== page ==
Moisture content wt% a.r. 60.00, 70.00, 80.00  
 Ash content wt% d.b. 35.00 26.15–54.50 
 Volatile matter wt% d.b. 53.50 39.70–74.20 
 Fixed carbon wt% d.b. 11.50 2.10–11.56 
Ultimate analysis 
 C wt% d.b. 34.00 23.10–40.75 
 H wt% d.b. 4.90 2.60–5.82 
 O wt% d.b. 20.01 10.01–26.26 
 N wt% d.b. 4.70 1.40–6.22 
 S wt% d.b. 1.30 0.50–2.90 
 LHV MJ/kg d.b. 14.03 6.50–16.53 
 HHV MJ/kg d.b. 15.10 7.20–18.20 
PropertyUnitValueData range (ECN Phyllis 2)
Proximate analysis 
 Moisture content wt% a.r. 60.00, 70.00, 80.00  
 Ash content wt% d.b. 35.00 26.15–54.50 
 Volatile matter wt% d.b. 53.50 39.70–74.20 
 Fixed carbon wt% d.b. 11.50 2.10–11.56 
Ultimate analysis 
 C wt% d.b. 34.00 23.10–40.75 
 H wt% d.b. 4.90 2.60–5.82 
 O wt% d.b. 20.01 10.01–26.26 
 N wt% d.b. 4.70 1.40–6.22 
 S wt% d.b. 1.30 0.50–2.90 
 LHV MJ/kg d.b. 14.03 6.50–16.53 
 HHV MJ/kg d.b. 15.10 7.20–18.20 

a.r.: As received. d.b.: Dry basis.

The amount of air reacted with sludge is quantified by the ER, which is defined as the ratio of the stoichiometric air–fuel mass ratio to the actual air–fuel mass ratio used in the process. Stoichiometric refers to the air–fuel mass ratio such that the minimum amount of air is present to cause full oxidation (combustion) of the fuel. ER can be expressed as:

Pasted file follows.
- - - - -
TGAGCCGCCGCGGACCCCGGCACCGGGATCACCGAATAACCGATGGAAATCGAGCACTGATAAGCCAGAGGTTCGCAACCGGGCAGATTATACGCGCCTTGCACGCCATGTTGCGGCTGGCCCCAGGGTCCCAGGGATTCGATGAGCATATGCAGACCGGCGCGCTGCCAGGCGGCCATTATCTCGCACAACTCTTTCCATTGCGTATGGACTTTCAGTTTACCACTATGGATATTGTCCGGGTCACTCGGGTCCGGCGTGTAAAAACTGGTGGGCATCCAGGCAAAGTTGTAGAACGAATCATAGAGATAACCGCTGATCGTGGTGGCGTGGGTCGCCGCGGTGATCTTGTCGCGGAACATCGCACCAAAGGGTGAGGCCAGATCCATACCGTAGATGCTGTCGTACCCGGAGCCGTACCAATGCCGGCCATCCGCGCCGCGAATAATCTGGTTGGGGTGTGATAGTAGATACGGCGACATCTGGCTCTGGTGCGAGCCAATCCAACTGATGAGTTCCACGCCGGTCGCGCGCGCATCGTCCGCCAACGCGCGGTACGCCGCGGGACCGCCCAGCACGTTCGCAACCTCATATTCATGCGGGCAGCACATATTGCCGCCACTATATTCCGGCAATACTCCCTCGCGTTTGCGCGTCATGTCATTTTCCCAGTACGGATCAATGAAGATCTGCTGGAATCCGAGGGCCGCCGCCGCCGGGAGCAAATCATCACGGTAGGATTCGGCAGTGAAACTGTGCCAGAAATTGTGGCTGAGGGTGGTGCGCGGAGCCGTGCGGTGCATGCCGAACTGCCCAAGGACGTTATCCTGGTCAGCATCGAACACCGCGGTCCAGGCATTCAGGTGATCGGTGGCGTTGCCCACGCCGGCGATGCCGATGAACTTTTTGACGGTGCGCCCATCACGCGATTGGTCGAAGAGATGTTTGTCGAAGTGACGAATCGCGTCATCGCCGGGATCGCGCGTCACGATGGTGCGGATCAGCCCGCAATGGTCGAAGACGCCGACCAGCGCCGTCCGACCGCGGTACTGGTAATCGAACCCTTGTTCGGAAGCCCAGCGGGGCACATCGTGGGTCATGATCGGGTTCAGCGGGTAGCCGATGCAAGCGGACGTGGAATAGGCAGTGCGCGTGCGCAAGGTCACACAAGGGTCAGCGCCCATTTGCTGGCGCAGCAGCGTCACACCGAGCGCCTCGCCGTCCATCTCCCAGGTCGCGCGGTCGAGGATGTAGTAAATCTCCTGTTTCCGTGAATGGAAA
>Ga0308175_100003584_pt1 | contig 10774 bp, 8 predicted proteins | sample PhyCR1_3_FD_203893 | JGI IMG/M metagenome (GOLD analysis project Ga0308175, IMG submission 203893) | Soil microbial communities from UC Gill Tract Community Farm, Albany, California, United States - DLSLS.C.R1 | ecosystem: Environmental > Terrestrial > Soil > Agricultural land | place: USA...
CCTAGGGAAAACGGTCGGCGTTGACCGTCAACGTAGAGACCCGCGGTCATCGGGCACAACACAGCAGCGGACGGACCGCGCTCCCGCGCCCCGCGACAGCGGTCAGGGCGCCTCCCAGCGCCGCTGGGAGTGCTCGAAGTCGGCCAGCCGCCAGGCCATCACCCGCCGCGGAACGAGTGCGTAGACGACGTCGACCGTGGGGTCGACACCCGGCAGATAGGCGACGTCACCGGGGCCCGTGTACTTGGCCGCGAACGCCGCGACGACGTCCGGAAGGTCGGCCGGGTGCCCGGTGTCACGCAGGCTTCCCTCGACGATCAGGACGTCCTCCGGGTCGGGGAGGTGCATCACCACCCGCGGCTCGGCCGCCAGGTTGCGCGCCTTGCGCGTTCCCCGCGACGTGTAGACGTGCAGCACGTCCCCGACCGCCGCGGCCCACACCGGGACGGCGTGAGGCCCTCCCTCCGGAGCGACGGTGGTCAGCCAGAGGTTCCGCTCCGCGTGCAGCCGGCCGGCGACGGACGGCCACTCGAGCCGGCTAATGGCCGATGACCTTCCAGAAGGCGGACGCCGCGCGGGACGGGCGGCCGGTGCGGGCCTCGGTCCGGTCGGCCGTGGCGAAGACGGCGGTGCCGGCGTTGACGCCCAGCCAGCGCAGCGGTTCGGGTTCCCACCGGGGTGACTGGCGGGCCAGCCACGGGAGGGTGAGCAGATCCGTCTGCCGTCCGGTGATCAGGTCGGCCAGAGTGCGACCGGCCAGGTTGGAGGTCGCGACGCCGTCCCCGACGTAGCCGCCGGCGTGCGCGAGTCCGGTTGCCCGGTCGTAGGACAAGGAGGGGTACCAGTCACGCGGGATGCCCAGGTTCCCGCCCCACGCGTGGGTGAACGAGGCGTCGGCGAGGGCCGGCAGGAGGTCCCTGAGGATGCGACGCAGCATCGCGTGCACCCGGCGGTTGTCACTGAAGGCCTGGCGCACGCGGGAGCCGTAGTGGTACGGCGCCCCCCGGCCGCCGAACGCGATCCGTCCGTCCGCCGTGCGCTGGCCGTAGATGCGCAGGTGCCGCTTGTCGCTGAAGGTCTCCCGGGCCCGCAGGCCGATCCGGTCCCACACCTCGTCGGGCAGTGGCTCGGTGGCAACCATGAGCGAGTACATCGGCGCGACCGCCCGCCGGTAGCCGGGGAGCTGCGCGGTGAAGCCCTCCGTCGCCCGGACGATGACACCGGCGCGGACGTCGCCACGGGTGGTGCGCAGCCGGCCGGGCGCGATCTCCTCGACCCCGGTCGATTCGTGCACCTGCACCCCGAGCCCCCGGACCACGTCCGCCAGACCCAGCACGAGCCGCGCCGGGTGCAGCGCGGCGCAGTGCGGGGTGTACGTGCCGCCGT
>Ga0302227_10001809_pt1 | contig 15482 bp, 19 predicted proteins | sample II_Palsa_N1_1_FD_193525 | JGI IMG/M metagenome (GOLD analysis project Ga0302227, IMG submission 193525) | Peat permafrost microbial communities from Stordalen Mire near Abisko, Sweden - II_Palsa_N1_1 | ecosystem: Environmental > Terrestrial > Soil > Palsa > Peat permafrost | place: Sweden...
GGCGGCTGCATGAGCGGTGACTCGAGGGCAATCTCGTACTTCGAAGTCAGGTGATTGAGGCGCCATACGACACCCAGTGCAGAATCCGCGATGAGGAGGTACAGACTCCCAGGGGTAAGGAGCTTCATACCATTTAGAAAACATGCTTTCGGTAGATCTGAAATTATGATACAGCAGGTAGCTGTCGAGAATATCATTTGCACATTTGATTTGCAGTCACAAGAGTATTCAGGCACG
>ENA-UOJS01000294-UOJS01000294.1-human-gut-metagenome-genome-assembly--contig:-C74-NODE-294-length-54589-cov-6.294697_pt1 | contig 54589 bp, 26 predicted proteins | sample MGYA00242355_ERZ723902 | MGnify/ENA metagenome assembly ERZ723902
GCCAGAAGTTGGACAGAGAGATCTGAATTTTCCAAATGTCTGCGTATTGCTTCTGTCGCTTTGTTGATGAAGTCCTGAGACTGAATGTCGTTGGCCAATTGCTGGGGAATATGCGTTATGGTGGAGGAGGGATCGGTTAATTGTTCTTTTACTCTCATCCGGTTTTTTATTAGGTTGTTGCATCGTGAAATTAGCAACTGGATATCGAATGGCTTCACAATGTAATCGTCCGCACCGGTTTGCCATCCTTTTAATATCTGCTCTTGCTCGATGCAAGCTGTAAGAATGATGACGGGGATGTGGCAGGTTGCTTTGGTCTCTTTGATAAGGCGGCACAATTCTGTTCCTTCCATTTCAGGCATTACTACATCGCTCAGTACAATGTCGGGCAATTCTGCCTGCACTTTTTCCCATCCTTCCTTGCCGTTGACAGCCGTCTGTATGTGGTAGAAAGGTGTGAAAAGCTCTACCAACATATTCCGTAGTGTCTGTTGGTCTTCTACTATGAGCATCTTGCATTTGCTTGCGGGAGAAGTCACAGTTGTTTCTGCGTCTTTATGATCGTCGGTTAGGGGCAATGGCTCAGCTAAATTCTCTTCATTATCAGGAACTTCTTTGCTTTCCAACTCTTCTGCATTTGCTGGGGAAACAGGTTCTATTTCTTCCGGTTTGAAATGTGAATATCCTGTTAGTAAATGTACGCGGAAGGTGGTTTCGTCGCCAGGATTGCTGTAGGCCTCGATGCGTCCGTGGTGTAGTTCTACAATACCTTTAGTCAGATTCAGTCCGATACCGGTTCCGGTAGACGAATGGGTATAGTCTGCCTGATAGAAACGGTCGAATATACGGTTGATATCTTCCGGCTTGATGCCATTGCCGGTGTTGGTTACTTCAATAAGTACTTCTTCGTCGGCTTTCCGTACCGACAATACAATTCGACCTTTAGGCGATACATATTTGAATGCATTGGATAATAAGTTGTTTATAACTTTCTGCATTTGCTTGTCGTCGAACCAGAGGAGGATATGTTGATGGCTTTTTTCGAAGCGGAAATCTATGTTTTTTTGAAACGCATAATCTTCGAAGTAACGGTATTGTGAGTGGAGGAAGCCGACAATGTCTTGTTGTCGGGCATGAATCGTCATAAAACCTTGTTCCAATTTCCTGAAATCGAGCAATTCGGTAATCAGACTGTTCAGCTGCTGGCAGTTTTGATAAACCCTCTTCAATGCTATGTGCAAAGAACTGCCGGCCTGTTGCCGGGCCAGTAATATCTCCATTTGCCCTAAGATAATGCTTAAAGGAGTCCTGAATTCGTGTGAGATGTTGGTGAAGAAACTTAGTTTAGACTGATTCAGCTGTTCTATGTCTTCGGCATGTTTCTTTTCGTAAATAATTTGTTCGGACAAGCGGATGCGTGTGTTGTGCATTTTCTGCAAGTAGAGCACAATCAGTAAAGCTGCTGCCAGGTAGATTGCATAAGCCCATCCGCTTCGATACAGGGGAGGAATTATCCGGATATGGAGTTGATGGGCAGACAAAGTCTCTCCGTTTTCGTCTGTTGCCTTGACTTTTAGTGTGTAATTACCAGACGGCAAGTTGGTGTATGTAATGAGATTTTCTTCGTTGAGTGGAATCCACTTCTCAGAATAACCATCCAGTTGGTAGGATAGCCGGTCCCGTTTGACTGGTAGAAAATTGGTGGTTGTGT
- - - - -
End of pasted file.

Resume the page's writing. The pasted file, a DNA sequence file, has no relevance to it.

formula
1
where AFstoi is the stoichiometric air–fuel mass ratio and AF is the actual air–fuel mass ratio. In the present work, we define combustion as occurring at ER ≤1, while gasification takes place when ER > 1.

Mass conservation and chemical equilibrium

In this model, is the elemental composition of the organic fraction of the sludge. The global sludge combustion/gasification reaction can be expressed as follows: 
formula
2
where x, y, z, m, and n are the mole fractions of the elements defined by the ultimate analysis of the sludge feedstock, and a to j are the stoichiometric coefficients in the global reaction. All the mass balance, chemical equilibrium and energy balance equations are referenced from Higman & Burgt (2011).

Gas product composition is determined assuming that chemical equilibrium is attained. Implicit in this assumption is that sufficient time is allowed to elapse for an equilibrium state to be reached. This is a valid limiting assumption in the case of a well-designed and well-sized thermal treatment system, and is a commonly used first step in process design.

The equilibrium constant can be estimated using the Gibbs free energy of the reaction , the reaction temperature (T) and the universal gas constant (R): 
formula
3
For a particular reaction, is determined by the standard-state Gibbs free energy of formation of reactants and products: 
formula
4